A bedtime story from childhood:
Once upon a time, the Children of Israel were in the wilderness (of course) and they found a man picking up sticks on the Sabbath. So they brought him before Moses, Aaron, and all the people, but they had no idea what to do with him. Then God said to Moses, “take him outside and bludgeon him to death with big freaking rocks!” So they did. Night night.
But there is more to the story than a mindless mob bent on following the bloodthirsty whims of a capricious deity. As always, let’s look at the context. Let’s start with the offense itself.
Picking up sticks? (Really God. U mad Son?) In His divine defense, God made it very clear that He would not abide work on the Sabbath. On Sinai He put it in the Ten Commandments, then added the death penalty, and then repeated it one more time for the cheap seats at the base of the mountain.He might have been serious. Hence the confusion of those who caught their Israelite brother picking up sticks on the Sabbath, in terms of what to do with him:
“Would you look at this idiot? It’s the Sabbath”
“I know, right?”
“Do we kill him?
“He’s just picking up sticks!”
“Have you read anywhere in the Torah where it says ‘do no work on the Sabbath, except picking up sticks, ‘cause YHWH is completely cool with stick gathering despite His irrevocable law.’?”
“You know I can’t read.”
“Right. Me either. But we’ve heard what the Torah says.”
“You gonna cast the first stone?”
“Let’s just bring him to Moses.”
“Sounds like a plan.”
But let’s take a step backward.
The verses preceding the narrative are instructions for when an individual or the community has committed an unintentional sin. What you do when an “oops, I crapped my spiritual pants” moment arises, Numbers 15:22-29 clearly spells out what should be done to clean up the mess. (c.f. Leviticus chapter 4; 5:1-6:7; 6:24-30 & 7:1-10 ) Earlier in the book (chapter 5) instructions for intentional sins are given. (c.f. Leviticus chapter 1 & 6:8-13) In short, we aren’t perfect. We will screw up: intentionally and unintentionally. But we can make it right. The Torah has that all covered.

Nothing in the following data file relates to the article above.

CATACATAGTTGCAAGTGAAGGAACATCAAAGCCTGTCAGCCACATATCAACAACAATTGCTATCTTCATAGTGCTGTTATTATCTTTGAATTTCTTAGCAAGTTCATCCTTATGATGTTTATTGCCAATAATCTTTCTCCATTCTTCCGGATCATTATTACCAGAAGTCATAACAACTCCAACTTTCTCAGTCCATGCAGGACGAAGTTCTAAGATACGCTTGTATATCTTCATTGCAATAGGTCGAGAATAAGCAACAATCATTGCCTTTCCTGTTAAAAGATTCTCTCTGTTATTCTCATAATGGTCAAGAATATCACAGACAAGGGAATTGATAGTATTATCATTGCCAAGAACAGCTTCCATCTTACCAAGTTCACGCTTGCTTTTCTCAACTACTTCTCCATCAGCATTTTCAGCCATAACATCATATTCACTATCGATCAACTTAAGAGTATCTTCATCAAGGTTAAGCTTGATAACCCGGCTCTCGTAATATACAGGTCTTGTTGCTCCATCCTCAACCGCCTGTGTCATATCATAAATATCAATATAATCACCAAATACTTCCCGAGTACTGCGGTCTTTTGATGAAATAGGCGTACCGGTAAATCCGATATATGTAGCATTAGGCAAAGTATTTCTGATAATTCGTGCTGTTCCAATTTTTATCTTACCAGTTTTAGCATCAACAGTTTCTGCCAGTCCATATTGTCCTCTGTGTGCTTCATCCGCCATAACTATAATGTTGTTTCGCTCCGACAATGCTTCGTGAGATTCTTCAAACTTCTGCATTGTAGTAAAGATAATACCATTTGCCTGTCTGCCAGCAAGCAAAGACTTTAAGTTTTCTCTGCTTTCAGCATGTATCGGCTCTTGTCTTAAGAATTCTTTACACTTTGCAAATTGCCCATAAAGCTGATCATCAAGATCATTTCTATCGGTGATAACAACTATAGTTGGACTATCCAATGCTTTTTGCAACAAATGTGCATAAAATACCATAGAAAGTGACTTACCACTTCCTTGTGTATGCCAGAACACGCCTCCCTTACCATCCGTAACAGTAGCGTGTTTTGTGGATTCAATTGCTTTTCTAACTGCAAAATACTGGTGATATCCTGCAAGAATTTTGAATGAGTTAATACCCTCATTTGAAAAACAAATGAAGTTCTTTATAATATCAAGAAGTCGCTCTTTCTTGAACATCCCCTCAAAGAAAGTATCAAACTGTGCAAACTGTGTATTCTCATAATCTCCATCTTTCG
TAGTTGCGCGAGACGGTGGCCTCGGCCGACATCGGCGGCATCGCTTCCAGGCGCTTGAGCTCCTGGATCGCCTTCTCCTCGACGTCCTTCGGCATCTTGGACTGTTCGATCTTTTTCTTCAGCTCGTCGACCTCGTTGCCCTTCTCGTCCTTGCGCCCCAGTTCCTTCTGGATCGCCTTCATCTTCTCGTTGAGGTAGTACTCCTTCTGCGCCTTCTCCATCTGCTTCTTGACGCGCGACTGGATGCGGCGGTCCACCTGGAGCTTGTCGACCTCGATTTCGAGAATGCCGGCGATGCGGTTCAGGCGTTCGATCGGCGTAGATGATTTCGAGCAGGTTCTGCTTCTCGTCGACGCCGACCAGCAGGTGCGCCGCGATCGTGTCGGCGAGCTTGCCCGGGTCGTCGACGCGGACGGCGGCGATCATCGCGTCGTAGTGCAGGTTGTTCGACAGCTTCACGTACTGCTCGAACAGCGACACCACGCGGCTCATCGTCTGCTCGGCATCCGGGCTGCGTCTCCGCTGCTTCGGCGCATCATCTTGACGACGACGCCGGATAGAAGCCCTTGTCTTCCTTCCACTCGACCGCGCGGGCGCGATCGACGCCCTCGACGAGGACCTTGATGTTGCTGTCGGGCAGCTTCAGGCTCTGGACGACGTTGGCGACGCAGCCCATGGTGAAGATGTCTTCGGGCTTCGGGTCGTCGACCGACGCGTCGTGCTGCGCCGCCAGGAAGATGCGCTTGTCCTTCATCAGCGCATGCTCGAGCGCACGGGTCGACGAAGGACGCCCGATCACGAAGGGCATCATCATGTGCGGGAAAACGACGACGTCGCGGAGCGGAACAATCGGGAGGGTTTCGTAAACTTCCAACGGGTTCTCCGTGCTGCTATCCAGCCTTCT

But this short narrative speaks of something different. This is not merely referring to intentional or unintentional sin. This deals with the person who has been confronted with their sin and raises a stiff middle finger to God and community.
The heart of the picker-upper of sticks is shown in two ways. First the narrative follows how sins can be forgiven (vs 22-29), as well as the death sentence for those who refuse to avail themselves of it, which is the legal preamble to the story:
But whoever acts high-handedly, whether a native or an alien, affronts the Lord, and shall be cut off from among the people. Because of having despised the word of the Lord and broken his commandment, such a person shall be utterly cut off and bear the guilt. (Numbers 15:30-31)
Second, it is confirmed by the Judge of his sentence: God orders the man’s death, not the people. God who knows the heart.This is a matter of repentance and remorse: whether or not the individual actually gives a good God’s damn or a damn about a good God.
No matter what you feel about the punishment itself, the sentiment is simple: there are things you do and do not do in community. You knew the rules. You knew the consequences. But you flagrantly broke them. And what’s worse, you don’t care that you did.
Actions have consequences. Sometimes dire ones.
Perhaps this is why after a Psalmist meditated on the effects of the Torah on his life— finding It more precious than gold and sweeter than honey from the honeycomb — he included the following request
Keep your servant also from willful sins;
may they not rule over me.
Then I will be blameless,
innocent of great transgression. (Psalm 19:13)
Perhaps we need to take stock of our actions and attitudes— providing less excuses and more accountability— because consequential reality can crush more completely than rocks.
But what do we know: we made this game and you probably think we’re going to Hell.